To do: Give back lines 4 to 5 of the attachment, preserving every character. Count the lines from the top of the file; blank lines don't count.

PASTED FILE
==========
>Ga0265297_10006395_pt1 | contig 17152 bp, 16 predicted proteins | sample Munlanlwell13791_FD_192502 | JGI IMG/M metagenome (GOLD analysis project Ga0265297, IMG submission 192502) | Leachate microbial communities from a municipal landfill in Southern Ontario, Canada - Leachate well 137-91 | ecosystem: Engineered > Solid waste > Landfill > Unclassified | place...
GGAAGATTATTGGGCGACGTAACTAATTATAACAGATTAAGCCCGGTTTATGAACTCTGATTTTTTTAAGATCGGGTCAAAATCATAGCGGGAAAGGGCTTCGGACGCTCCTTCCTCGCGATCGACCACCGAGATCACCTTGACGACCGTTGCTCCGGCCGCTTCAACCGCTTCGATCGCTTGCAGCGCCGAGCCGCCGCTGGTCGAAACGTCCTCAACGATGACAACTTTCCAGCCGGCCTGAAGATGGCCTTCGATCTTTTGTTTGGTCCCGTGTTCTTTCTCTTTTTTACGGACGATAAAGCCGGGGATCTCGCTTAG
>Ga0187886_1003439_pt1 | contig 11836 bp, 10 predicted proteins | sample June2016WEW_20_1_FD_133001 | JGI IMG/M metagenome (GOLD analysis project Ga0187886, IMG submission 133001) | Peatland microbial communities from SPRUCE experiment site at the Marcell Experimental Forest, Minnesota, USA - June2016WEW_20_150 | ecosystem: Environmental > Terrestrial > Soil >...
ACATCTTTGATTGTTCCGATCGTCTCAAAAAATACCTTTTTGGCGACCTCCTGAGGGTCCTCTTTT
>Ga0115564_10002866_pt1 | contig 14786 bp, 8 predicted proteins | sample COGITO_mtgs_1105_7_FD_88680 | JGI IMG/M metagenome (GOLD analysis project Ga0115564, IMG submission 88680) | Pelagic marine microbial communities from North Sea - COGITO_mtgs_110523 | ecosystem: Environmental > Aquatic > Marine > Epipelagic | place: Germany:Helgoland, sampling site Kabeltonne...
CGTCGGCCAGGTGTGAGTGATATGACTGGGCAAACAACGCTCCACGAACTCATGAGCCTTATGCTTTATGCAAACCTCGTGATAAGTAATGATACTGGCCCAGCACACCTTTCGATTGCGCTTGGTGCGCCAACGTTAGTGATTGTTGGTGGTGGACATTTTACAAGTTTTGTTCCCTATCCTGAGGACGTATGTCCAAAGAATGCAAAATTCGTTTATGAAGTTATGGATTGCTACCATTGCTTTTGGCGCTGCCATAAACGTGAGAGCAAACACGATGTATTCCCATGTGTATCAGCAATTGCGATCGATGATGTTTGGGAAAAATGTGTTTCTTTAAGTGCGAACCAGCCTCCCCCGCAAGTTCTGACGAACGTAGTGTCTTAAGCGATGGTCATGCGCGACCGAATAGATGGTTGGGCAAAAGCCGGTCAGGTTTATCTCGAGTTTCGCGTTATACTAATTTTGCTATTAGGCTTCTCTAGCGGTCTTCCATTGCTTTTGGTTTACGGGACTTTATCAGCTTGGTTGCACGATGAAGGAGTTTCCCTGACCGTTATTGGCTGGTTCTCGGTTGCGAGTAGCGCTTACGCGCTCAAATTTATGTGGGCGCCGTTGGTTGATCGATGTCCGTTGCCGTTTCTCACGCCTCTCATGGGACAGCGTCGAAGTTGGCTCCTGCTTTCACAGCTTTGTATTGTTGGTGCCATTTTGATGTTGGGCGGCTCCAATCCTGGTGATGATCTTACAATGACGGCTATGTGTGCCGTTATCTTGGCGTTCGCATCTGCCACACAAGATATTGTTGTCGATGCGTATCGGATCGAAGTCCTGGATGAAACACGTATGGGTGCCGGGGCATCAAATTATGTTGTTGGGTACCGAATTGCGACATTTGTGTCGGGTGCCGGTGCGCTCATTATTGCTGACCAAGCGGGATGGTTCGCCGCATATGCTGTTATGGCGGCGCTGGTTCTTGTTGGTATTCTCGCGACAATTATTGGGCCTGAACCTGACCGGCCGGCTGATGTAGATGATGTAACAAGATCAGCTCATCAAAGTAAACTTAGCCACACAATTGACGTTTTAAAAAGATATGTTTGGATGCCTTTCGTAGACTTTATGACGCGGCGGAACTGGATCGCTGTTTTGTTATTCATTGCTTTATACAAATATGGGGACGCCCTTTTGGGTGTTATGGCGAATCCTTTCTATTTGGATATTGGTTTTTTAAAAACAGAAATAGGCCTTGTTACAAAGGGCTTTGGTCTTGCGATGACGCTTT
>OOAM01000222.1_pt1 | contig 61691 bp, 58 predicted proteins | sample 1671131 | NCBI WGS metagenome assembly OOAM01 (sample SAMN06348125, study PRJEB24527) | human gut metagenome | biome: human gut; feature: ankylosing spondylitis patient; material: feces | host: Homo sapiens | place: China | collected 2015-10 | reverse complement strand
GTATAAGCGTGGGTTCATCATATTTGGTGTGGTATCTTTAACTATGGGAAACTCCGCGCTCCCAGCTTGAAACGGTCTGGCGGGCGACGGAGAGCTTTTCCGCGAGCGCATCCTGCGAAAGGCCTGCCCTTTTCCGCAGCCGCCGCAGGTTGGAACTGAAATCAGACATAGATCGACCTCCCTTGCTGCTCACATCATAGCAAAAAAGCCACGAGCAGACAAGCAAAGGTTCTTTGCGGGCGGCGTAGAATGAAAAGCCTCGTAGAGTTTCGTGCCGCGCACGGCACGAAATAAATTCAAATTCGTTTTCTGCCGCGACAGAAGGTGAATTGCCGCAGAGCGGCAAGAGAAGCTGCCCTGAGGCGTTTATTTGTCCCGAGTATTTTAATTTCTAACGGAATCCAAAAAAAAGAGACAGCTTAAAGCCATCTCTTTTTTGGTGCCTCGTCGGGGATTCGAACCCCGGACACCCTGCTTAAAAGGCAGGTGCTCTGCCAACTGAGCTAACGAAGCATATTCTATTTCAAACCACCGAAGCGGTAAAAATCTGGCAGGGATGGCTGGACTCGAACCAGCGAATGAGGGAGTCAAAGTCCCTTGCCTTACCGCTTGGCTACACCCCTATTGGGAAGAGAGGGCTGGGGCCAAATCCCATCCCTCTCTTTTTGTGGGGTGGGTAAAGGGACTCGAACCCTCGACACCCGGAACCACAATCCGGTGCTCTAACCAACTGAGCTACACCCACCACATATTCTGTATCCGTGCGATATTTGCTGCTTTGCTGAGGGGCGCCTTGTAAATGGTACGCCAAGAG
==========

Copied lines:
ACATCTTTGATTGTTCCGATCGTCTCAAAAAATACCTTTTTGGCGACCTCCTGAGGGTCCTCTTTT
>Ga0115564_10002866_pt1 | contig 14786 bp, 8 predicted proteins | sample COGITO_mtgs_1105_7_FD_88680 | JGI IMG/M metagenome (GOLD analysis project Ga0115564, IMG submission 88680) | Pelagic marine microbial communities from North Sea - COGITO_mtgs_110523 | ecosystem: Environmental > Aquatic > Marine > Epipelagic | place: Germany:Helgoland, sampling site Kabeltonne...